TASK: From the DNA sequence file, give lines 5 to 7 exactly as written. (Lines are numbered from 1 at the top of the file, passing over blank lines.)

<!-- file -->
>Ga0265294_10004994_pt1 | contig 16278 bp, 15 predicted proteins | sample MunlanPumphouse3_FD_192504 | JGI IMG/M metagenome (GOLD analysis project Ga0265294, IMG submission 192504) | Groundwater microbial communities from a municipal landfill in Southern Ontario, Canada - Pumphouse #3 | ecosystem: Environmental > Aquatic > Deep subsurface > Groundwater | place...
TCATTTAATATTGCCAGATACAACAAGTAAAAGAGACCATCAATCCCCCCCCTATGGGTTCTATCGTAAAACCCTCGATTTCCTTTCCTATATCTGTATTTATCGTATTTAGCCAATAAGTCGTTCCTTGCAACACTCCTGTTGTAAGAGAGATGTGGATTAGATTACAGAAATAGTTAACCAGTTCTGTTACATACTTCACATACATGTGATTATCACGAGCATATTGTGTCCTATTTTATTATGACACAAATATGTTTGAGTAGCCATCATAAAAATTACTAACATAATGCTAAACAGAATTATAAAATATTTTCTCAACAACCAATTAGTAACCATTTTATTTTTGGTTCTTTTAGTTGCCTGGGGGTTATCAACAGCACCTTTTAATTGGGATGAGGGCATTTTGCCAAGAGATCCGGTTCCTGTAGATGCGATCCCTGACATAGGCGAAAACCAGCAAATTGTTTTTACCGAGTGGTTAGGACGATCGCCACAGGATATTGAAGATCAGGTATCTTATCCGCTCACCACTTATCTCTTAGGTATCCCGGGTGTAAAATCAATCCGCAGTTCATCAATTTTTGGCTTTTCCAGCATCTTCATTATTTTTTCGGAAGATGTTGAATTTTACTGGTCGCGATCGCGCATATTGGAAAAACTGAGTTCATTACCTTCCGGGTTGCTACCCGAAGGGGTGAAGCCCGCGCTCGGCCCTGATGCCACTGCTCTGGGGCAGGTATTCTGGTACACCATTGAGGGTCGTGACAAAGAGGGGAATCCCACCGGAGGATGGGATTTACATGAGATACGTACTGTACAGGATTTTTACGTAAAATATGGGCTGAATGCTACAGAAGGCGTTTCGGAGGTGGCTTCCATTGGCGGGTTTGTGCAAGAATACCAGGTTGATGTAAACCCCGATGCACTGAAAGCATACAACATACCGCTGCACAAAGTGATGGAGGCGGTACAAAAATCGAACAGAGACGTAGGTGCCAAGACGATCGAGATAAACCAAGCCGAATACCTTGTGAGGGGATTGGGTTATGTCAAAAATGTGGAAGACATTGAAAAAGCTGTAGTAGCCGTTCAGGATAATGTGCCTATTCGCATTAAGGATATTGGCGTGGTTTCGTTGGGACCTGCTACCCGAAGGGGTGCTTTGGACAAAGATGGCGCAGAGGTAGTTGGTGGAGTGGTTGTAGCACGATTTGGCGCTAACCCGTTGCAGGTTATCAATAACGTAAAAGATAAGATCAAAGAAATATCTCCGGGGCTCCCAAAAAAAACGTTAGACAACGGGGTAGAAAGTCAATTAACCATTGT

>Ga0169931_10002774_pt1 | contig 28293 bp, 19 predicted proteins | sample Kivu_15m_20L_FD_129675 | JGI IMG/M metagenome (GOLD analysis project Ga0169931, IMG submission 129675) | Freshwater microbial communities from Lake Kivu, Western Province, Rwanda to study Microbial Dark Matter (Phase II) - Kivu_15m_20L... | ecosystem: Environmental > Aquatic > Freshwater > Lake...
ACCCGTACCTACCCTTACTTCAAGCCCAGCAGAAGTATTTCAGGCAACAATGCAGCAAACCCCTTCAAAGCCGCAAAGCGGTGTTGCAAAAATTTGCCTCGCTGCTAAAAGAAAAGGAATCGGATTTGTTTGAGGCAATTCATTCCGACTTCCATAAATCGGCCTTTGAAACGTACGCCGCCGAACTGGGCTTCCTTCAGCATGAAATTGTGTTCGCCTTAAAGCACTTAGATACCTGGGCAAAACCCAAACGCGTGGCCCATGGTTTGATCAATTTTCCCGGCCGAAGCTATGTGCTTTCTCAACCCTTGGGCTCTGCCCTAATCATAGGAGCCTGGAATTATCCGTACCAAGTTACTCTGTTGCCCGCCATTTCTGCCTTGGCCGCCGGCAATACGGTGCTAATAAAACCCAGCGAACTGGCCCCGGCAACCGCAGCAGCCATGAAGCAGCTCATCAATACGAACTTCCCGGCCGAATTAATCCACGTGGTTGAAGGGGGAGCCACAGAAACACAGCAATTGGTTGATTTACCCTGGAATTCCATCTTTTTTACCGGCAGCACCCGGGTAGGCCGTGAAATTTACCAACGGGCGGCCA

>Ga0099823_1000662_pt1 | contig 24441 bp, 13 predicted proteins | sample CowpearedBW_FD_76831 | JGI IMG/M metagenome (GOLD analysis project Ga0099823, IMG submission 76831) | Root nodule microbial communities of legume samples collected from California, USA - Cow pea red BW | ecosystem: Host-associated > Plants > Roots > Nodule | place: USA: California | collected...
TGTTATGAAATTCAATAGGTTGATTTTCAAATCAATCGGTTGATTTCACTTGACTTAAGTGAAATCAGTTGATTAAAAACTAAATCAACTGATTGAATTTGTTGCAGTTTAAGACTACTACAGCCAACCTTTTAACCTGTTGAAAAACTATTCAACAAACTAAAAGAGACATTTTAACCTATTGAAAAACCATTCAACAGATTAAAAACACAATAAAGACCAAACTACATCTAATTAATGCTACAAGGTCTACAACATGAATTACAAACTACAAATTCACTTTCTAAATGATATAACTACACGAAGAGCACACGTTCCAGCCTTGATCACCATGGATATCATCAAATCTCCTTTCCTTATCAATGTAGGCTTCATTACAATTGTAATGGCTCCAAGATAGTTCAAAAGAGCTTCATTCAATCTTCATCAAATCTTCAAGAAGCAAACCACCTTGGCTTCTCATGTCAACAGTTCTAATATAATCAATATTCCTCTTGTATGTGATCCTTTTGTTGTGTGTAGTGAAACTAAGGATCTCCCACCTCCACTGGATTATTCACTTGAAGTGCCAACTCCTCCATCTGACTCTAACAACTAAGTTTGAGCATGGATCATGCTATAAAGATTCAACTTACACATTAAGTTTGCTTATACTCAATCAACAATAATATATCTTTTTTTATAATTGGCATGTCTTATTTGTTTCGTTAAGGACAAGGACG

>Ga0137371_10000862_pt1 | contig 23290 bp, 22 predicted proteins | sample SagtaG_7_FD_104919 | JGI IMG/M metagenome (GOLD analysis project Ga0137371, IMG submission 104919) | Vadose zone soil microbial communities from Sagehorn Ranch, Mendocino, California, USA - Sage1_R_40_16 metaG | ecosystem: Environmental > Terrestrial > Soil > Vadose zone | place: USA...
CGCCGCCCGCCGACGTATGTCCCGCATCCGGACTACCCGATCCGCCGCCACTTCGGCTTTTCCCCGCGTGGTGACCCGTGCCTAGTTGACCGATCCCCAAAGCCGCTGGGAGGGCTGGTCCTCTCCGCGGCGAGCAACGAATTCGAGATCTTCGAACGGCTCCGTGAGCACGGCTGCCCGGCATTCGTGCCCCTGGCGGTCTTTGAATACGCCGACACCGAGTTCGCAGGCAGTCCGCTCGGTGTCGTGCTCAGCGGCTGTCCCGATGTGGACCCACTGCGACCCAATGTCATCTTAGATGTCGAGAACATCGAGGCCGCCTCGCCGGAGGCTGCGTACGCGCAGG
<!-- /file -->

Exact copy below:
>Ga0099823_1000662_pt1 | contig 24441 bp, 13 predicted proteins | sample CowpearedBW_FD_76831 | JGI IMG/M metagenome (GOLD analysis project Ga0099823, IMG submission 76831) | Root nodule microbial communities of legume samples collected from California, USA - Cow pea red BW | ecosystem: Host-associated > Plants > Roots > Nodule | place: USA: California | collected...
TGTTATGAAATTCAATAGGTTGATTTTCAAATCAATCGGTTGATTTCACTTGACTTAAGTGAAATCAGTTGATTAAAAACTAAATCAACTGATTGAATTTGTTGCAGTTTAAGACTACTACAGCCAACCTTTTAACCTGTTGAAAAACTATTCAACAAACTAAAAGAGACATTTTAACCTATTGAAAAACCATTCAACAGATTAAAAACACAATAAAGACCAAACTACATCTAATTAATGCTACAAGGTCTACAACATGAATTACAAACTACAAATTCACTTTCTAAATGATATAACTACACGAAGAGCACACGTTCCAGCCTTGATCACCATGGATATCATCAAATCTCCTTTCCTTATCAATGTAGGCTTCATTACAATTGTAATGGCTCCAAGATAGTTCAAAAGAGCTTCATTCAATCTTCATCAAATCTTCAAGAAGCAAACCACCTTGGCTTCTCATGTCAACAGTTCTAATATAATCAATATTCCTCTTGTATGTGATCCTTTTGTTGTGTGTAGTGAAACTAAGGATCTCCCACCTCCACTGGATTATTCACTTGAAGTGCCAACTCCTCCATCTGACTCTAACAACTAAGTTTGAGCATGGATCATGCTATAAAGATTCAACTTACACATTAAGTTTGCTTATACTCAATCAACAATAATATATCTTTTTTTATAATTGGCATGTCTTATTTGTTTCGTTAAGGACAAGGACG

>Ga0137371_10000862_pt1 | contig 23290 bp, 22 predicted proteins | sample SagtaG_7_FD_104919 | JGI IMG/M metagenome (GOLD analysis project Ga0137371, IMG submission 104919) | Vadose zone soil microbial communities from Sagehorn Ranch, Mendocino, California, USA - Sage1_R_40_16 metaG | ecosystem: Environmental > Terrestrial > Soil > Vadose zone | place: USA...